At this point it was a matter of hanging on to gains we’d made. Crossing the Futako bridge, dodging pedestrians and cyclists in the opposite direction, always takes a toll. Then it’s city traffic and signals until we reach the climb out of the river valley. With the effort I’d put into racing downwind along the river, I was content now to drop to my lowest gear and wend my way slowly up the hill. When I reached the park at the top, the GPS read 22.1.
After a brief rest I filled one water bottle halfway and we set out across the city. I try not to keep one eye on the meter as I ride through traffic, but I could tell it was going to be a challenge to keep up my average through the congestion and lights. When I dropped off the Halfakid at his home I was squarely on 22.0km/h. There’s a long, flat stretch immediately after that, but I knew it was followed by a brief climb, a succession of lights, and then a pedestrian-choked shopping road with a train crossing in the middle. Even as I pushed my weary legs to do more, I had to temper my speed to the conditions.
I came out the narrow back streets onto a large boulevard with 21.9km/h on the clock. Timing the lights, I pressed my speed up towards 30km/h again. There’s a downhill next where I can really get some speed up if I time the lights carefully.
When I pulled into the home stretch, with 3km to go, I’d been seeing the meter flicker between 21.9 and 22.0km/h. I knew that a busy intersection could pull me back down across the mark, as could being caught behind a bus. As I pulled up to the Yamate Avenue crossing, I watched the meter dip down to 21.9. I was determined to make the most of the remaining straight run towards Central Park, and then the long descent to home. And then — the light in the middle of the descent turned red. I had no choice but to stop and wait it out.
Finally the light changed and I raced ahead of the traffic. There are delivery vans pulled away from the curb here, cross intersections, and faster traffic coming past my opposite shoulder, so I had to pay attention to the traffic and not the GPS. But when I pulled up at the light at the bottom of the descent, the clock said 22.0km/h. I hit the save button and wheeled Kuroko toward the basement parking.
Compared to the same ride a month ago, I’d finished more than 13 minutes quicker. The total elapsed time, though, was half an hour longer, owing in part to about 40 minutes spent taking care of the Halfakid’s mechanicals. As for Kuroko, there was no hint of trouble this time around. Shifting in particular was a dream (following my maintenance on Saturday), often happening in total silence or with a single, satisfying tick as the chain flicked from one sprocket to another.
Shimanami Kaido, the island-hopping cycle route from Onomichi in Hiroshima to Imabari in Ehime, has been named a National Cycle Route.
The Halfakid and I cycled the route in April 2018. We got lucky with the weather and hit peak cherry blossom season. The course was not challenging, with well-marked roads and gentle climbs to the bridges along the route. It will probably have been the last time I’ll ever drop the Halfakid on a climb, too. Our nemesis proved to be the unforgiving saddles on the rental bikes, though.
Cycling Shimanami 2020 is a group event that will be held Oct. 25. I’m not sure I’ll join, although the Halfakid would like to do the ride again (on our own bikes this time) and Tomo would like to join. Ideally we’d like to do the ride as a two-day event, there and back with an overnight onsen stay. The group event is a single day, and although the 140km round trip is one of the course choices, that might be a bit over the top. On the other hand, I’d love to have those sensu in the photo at top.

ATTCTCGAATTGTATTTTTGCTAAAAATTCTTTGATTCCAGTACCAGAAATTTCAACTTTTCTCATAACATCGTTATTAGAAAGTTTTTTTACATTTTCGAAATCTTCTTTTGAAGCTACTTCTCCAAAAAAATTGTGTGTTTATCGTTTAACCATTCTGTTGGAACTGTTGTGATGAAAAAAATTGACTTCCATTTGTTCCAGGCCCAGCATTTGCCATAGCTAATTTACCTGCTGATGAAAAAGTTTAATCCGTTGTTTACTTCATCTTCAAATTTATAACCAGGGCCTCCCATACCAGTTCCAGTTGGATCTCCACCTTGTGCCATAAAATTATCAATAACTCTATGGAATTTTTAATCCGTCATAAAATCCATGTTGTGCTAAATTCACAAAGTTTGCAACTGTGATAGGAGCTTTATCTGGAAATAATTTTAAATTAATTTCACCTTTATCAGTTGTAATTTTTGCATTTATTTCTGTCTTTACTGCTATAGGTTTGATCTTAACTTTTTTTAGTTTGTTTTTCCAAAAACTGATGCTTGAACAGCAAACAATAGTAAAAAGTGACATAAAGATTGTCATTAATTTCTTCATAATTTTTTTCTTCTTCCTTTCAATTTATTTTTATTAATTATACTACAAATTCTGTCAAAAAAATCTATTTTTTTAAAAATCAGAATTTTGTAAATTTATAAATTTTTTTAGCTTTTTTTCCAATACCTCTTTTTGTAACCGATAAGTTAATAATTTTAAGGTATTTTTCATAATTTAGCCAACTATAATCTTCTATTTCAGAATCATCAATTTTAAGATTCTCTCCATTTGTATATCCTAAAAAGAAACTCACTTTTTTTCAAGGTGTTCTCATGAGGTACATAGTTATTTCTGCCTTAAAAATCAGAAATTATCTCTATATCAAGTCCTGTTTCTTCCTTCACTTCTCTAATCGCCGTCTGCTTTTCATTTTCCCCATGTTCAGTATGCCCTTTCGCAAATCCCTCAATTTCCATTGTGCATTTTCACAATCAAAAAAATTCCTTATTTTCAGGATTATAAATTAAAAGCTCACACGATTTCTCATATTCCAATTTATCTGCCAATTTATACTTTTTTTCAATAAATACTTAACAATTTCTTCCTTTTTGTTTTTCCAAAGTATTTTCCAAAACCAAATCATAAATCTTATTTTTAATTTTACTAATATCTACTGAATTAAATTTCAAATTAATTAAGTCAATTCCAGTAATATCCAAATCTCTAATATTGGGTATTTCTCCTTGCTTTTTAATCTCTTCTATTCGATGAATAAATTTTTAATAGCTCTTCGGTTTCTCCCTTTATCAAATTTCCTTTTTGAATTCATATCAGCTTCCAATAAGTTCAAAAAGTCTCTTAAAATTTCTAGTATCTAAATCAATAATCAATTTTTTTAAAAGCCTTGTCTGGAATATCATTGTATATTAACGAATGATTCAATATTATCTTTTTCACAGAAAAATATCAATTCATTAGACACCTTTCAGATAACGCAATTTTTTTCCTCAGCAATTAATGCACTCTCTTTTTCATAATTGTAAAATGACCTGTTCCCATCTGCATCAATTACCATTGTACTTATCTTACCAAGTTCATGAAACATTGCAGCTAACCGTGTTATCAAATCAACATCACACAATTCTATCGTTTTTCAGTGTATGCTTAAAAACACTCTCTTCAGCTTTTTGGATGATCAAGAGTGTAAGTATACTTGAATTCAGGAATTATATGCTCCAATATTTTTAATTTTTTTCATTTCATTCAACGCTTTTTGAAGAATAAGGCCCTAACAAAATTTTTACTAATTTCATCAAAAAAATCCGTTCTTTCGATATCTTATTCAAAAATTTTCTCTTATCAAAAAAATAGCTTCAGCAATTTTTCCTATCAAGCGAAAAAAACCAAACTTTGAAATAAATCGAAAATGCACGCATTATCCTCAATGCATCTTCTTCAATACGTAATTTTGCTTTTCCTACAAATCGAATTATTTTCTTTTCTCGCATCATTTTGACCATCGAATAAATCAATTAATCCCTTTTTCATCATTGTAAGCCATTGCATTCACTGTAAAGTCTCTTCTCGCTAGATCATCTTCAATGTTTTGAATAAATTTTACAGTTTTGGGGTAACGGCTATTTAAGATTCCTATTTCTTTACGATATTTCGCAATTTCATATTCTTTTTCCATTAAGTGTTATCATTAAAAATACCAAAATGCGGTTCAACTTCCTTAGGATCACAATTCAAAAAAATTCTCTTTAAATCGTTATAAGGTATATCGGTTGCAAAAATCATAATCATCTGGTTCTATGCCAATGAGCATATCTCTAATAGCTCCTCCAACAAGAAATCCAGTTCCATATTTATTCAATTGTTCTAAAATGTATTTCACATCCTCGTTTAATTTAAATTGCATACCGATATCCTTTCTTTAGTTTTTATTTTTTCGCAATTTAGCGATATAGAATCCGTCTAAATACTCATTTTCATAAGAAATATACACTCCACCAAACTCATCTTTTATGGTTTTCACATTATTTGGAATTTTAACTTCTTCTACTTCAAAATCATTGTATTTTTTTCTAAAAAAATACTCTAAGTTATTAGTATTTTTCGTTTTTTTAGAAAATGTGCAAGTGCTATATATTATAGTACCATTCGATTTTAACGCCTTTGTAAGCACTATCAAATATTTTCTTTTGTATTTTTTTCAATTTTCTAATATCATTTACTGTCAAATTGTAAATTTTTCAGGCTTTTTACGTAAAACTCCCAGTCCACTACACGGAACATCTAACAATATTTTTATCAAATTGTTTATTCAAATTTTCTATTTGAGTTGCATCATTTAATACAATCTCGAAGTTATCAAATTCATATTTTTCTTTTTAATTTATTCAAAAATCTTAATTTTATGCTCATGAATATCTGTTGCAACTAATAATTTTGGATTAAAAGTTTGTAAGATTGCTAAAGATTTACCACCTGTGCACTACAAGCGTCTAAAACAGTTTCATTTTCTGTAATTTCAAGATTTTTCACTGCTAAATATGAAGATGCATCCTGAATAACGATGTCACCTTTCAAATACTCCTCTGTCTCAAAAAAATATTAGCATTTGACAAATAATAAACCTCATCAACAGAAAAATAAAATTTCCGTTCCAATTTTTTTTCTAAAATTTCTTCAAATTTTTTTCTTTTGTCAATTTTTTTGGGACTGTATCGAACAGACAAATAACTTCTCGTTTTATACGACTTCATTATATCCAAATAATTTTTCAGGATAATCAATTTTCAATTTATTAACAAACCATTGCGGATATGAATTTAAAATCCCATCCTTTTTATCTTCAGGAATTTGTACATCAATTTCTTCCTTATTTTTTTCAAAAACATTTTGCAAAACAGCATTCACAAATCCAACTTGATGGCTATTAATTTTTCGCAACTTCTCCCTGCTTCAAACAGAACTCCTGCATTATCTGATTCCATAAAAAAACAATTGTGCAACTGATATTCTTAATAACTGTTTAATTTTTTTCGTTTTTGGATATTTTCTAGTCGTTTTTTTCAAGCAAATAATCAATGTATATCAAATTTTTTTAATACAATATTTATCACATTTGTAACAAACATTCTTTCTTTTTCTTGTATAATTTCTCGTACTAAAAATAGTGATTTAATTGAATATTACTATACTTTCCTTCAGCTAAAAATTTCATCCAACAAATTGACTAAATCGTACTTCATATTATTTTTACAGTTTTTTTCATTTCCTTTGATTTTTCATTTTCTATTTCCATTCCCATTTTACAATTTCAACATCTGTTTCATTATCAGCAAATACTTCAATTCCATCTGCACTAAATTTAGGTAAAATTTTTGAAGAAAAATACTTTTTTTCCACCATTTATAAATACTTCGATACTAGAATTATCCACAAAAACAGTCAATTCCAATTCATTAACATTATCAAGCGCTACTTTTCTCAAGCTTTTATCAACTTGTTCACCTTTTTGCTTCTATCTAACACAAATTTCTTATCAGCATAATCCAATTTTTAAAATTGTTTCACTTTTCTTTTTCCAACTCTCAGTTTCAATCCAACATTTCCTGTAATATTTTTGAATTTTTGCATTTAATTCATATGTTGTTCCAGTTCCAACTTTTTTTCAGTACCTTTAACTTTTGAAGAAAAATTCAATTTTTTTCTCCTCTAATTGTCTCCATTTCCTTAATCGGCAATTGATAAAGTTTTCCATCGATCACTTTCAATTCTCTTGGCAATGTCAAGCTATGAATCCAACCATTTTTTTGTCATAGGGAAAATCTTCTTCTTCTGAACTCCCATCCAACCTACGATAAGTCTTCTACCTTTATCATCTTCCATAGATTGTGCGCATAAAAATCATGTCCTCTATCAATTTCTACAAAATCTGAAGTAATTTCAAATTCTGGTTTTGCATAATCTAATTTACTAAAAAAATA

Shimanami Kaido cycling road is the third national cycle route — the others are Tsukuba-Kasumigaura ring-ring road and Biwaichi. Tsukuba-Kasumigaura looks like it would be a fun two-day ride. Alternatively, as the start is about 80km from here, it could be a three- or four-day ride setting out from home. Fearless Leader Joe, Sanborn and I did Biwaichi — circumnavigating Lake Biwa near Kyoto — five years ago. It’s another ride I’d love to do again, although getting the bike there and back is always a challenge.
I’ve had a stuffy nose and raw throat the past few days, so I spent a couple of hours this morning debating whether I really wanted to ride today. In the end, the beautiful weather convinced me. It was still about 12 degrees while I was preparing to ride, but the temperature was warming and I took my jacket off before I even reached the river.
I was fighting a crosswind on the way down the river, but I put my hands on the drops and pedaled on. I picked up a follower for the final 8km or so, but when I reached my destination he had disappeared.
I reached Haneda just before noon, meaning I’d spent less than two hours getting there. I sat down to a meal of Nana’s world-famous onigiri and wondered if I’d be able to maintain the same pace on the return trip. Having started out at a leisurely pace, thinking that I might have a cold, I was now contemplating a sub-4 hour ride.
For the return upriver, the wind was a bit more on my side. The GPS was showing that I was averaging more than 22km/h, but I didn’t know if I’d be able to keep that up all the way home.
By the time I reached Futagobashi, the bridge across the Tamagawa river at Futako, I’d racked up 48km at an average of 22.6km/h. But crossing the bridge means dodging pedestrians, and the lane gets very narrow and tricky at the far end. Following that there’s a good climb up out of the river valley. When I reached the park at the top of the climb, I’d gone 50km and my average had dropped to 22.2km/h. The challenge then was to maintain that in the remaining 12km of urban riding to get home.
Inspired by the goal I’d set myself, I pushed harder whenever I had the chance, and begrudged the stretches of road where I had to be wary of cross traffic. I probably glanced at my GPS just a bit more than I should have been doing. And when I got caught behind a bus on the final stretch before home, I impatiently looked for an opportunity to pass it.